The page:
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"SKIING IS A SLIDING SPORT"--a skiing web manual: contents (topics at page bottoms of manual)
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by Bill Jones, Ski Instructor
Certified Professional Ski Instructor (Registration #110478), Level III
private ski lessons at Keystone, Breckenridge, Vail, Beaver Creek, Arapahoe Basin, other areas

This "Skiing Manual--Skiing is a Sliding Sport" advocates a certain way of positioning oneself on skis and of moving one's body around that flexible position, i.e., of maneuvering while sliding. A lot of terms are used in describing this, and so a glossary is given in case any are not clear, for how will you know if you are performing the moves appropriately if you don't clearly understand the terms describing them?

A glossary is being added to this website. Meanwhile, the following references are suggested:

THE COMPLETE ENCYCLOPEDIA OF SKIING: the indispensable reference for instructors and all skiers,  by Bob Barnes. Snowline Press: Silverthorne, CO. 1999, 324 pages of extended definitions. ISBN 0-9669131-5-9.

CORE CONCEPTS FOR SNOWSPORTS INSTRUCTORS. Professional Ski Instructors of America: Lakewood, CO, 2001. 90 pages. Includes glossary.

ALPINE TECHNICAL MANUAL: Skiing and Teaching Skills. Professional Ski Instructors of America: Lakewood, CO, 2002. 76 pages. Includes glossary.

Words to include in glossary:

piste/off-piste: The piste is the main area of ski runs, often groomed. The off-piste is wild snow.
graupel: snow that is more like pellets, sometimes called tapioco snow. An early stage in the development of hail from a thunderstorm cloud, so beware that lightning may follow soon.
inclination: the skier's whole body is tilted, causing the ski to be tipped so the edges engage the snow more. Useful in high-speed turns so the skeleton bones are used for support instead of over-stressing the muscles and joints.
angulation: the skier's spine is at a different angle than the legs, causing the ski to be tipped so the edges engage more, but without the skier inclining as much as the legs, thus enabling a quicker entry to the next turn. A variable quantity, may be used in conjunction with inclination. (cover of Skiing History, Sep-Oct 2015)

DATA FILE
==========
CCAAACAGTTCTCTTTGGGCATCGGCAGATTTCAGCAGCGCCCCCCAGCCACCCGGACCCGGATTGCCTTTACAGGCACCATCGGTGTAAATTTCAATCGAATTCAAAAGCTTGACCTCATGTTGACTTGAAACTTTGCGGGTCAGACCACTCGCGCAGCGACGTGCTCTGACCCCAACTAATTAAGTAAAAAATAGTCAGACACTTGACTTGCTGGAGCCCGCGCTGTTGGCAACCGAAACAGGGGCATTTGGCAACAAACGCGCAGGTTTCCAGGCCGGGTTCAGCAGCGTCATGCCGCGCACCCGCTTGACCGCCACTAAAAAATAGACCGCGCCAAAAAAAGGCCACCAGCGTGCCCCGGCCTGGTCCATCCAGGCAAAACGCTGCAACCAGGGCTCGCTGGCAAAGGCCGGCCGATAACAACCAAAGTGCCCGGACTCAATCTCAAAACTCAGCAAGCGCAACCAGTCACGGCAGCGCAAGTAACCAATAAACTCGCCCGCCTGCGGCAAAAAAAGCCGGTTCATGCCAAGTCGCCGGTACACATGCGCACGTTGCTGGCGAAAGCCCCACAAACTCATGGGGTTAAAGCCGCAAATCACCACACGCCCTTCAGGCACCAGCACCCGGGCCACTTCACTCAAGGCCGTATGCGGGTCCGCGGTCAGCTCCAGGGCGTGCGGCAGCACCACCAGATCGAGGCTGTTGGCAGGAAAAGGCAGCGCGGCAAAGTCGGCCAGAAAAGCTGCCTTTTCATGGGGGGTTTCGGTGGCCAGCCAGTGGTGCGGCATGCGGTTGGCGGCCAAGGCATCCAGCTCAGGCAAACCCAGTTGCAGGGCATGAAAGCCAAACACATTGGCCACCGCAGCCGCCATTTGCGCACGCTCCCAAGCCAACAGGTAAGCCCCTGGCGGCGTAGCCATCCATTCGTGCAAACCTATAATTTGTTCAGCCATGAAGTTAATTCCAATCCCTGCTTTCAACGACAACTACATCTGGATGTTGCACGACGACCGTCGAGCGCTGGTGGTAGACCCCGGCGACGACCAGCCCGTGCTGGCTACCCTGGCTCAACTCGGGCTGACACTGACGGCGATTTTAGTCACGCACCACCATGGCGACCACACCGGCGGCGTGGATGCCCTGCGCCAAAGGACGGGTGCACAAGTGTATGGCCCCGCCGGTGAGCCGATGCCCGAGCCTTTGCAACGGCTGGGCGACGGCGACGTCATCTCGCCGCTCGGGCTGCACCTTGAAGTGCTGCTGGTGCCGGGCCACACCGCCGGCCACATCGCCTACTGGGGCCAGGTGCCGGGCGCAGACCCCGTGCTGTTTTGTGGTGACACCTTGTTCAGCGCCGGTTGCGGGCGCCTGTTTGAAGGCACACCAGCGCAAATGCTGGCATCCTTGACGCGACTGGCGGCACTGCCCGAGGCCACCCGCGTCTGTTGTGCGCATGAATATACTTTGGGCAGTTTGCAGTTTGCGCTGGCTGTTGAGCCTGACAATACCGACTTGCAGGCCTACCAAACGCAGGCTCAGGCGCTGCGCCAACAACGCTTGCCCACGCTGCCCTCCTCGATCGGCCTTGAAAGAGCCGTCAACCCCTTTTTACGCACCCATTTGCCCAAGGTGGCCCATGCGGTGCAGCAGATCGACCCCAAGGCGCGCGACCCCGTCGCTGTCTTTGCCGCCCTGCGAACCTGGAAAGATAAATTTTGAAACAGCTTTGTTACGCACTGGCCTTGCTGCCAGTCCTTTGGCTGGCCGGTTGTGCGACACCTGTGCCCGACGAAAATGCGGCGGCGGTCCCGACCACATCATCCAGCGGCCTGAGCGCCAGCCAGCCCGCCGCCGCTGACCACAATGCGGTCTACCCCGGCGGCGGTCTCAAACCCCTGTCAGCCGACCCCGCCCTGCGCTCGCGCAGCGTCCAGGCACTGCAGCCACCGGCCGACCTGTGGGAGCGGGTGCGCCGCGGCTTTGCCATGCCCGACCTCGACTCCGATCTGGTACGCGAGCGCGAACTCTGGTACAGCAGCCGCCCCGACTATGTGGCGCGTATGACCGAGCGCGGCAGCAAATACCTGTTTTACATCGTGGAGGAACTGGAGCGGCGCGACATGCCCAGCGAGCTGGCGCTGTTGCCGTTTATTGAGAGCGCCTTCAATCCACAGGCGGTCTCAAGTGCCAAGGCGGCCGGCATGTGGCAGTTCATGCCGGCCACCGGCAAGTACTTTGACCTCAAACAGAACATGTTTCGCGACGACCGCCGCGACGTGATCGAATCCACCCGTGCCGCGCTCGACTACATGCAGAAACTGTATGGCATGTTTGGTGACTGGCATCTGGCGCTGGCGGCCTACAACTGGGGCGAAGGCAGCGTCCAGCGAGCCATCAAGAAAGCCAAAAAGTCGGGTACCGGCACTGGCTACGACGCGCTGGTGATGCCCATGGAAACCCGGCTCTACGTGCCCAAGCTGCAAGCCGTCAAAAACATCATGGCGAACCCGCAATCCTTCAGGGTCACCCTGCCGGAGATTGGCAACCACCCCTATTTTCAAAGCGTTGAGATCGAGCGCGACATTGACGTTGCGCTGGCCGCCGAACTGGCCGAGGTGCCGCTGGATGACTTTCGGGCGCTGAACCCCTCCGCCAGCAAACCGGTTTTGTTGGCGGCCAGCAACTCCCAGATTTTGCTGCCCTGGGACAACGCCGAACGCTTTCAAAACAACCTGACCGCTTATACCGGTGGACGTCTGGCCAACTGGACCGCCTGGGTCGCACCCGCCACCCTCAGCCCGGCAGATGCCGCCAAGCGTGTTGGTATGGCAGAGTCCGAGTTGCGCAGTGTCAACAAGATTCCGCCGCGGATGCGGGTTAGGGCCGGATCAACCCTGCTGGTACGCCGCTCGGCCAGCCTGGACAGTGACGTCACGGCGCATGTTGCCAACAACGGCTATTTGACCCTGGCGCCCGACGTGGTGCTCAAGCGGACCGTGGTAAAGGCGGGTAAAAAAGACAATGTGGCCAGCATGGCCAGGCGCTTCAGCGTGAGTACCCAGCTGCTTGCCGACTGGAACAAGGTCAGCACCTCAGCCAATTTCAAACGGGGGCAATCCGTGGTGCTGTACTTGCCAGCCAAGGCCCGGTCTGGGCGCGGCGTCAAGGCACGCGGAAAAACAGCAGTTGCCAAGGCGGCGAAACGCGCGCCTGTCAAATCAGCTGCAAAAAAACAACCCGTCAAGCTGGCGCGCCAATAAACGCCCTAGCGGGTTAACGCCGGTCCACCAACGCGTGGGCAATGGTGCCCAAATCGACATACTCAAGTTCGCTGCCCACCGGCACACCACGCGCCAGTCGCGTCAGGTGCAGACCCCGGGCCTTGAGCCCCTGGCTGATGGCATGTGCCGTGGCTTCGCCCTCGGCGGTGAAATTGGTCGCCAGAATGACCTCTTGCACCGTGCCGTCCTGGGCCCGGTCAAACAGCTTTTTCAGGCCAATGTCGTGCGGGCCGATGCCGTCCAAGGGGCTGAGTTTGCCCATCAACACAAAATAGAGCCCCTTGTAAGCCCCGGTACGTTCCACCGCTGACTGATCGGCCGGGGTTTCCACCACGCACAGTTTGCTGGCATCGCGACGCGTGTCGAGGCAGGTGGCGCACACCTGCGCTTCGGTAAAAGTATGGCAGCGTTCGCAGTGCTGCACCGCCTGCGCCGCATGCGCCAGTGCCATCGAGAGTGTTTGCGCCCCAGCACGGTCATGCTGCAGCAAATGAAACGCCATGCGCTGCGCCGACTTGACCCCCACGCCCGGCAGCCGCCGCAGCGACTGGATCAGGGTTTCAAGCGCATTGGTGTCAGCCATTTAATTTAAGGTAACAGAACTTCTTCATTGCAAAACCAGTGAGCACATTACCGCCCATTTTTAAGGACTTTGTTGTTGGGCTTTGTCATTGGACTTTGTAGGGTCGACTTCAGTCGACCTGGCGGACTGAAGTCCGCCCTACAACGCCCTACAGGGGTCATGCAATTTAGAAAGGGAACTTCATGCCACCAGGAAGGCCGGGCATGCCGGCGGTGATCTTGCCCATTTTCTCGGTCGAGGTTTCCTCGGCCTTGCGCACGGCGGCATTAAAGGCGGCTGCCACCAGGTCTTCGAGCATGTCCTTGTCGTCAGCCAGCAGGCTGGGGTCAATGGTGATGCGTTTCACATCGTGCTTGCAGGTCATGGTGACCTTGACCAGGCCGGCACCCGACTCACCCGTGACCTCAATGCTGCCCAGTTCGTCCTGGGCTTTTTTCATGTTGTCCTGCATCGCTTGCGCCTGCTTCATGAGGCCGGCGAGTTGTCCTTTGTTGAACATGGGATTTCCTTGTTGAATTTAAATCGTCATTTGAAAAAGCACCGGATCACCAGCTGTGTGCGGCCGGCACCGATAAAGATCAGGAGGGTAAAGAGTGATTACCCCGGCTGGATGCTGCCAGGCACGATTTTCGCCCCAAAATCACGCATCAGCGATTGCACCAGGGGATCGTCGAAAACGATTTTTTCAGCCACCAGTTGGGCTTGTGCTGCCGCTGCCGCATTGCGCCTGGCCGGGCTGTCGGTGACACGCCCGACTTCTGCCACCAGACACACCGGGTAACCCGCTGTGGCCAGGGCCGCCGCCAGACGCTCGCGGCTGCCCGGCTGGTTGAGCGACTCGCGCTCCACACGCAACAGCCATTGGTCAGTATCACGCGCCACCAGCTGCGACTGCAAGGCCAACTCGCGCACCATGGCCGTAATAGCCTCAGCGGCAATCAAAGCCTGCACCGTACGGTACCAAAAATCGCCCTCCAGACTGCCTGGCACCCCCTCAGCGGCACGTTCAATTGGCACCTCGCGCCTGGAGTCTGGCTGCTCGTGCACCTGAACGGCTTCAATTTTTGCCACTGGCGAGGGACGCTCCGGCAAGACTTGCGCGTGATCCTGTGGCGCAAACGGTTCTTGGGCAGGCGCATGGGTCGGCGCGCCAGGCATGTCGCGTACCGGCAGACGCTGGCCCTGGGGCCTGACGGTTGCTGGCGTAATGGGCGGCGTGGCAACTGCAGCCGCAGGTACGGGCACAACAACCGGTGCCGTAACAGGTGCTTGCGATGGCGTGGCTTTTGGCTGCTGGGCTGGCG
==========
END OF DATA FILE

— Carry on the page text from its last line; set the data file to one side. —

anticipation: the angulated skier has already turned his torso toward the center of the new turn; his legs are yet to do so.
banking: same as inclination.
blocking: In a turn a rotational force develops that can be blocked by a pole plant or an edge set. This allows some rebound from the skis acted as a spring, helping propel the skier into a new turn.
boot-out: If a skier tips so much that his boot's sides drag on the snow, friction from that adds to the forces to be managed, often with negative result. Boot-out cannot generally happen for recreational skiers, for they can't/don't tip that much. A wide boot on a narrow ski would boot-out sooner. But now see the photo of Ted Ligety, who in this scene has four points of contact with the snow (outside ski, inside boot, seat, fist). Photo from back cover Ski, January 2016.
wedge/snowplow: a basic skiing maneuver in which the skis are posited by the skier with tips close and tails apart, causing inside ski edges to scrape the snow and thereby slow the skier. Snow slope, snow type, skier anatomy, and desired speed or braking are factors that determine the width apart of the skis' tails. A defensive ski maneuver, used mainly for slow speeds and tight spots. Often taught to beginners as a platform to develop skills for far more effective parallel skiing.
braking wedge: a wedge that is wide at the skis' tails.
gliding wedge: a wedge that is narrow at the skis' tails.
christie: the classic definition is that of a ski turn in which the skis are parallel throughout but skid on their uphill edges. Short for Christiania, former name of Oslo, Norway, where the turn was invented. Some now use the term for a carved turn, so consider the context of use.
wedge christie: A christie (classic) that starts from the wedge position and finishes with the skis parallel. The wedge can be closed at various points of the turn, with sooner closings indicating more advanced skiing for higher speeds and/or steeper slopes.
stem christie: A christie (classic) that starts with only the uphill ski's tail displaced uphill from the other ski. Useful in situations where it is desirable to engage the snow more with the downhill ski as a platform for the turn to begin, as in doubtful snow conditions or in learning to ski parallel for some who hesitate at moving the body across both skis at once. With the stem christie that move can be done in two steps.
parallel christie: A christie (classic) in which the skis are parallel throughout and dragging on corresponding edges (both dragging on the downhill edges, for instance). Skidding of the skis is expected. An excellent way of scrubbing speed from friction as well as from the turn's change of direction.
telemark turn: A turn done on skis that have bindings allowing the ski boots' heels to be raised from the ski. Done the opposite from a turn on alpine skis, the outside ski is advanced into the new turn first, creating an angle with the uphill ski whose tail moves outward. The name is from the Telemark region of Norway, where the turn was invented. 
retraction: A movement in which the legs are brought upward toward the torso. Useful in bumps, powders, and some racing situations.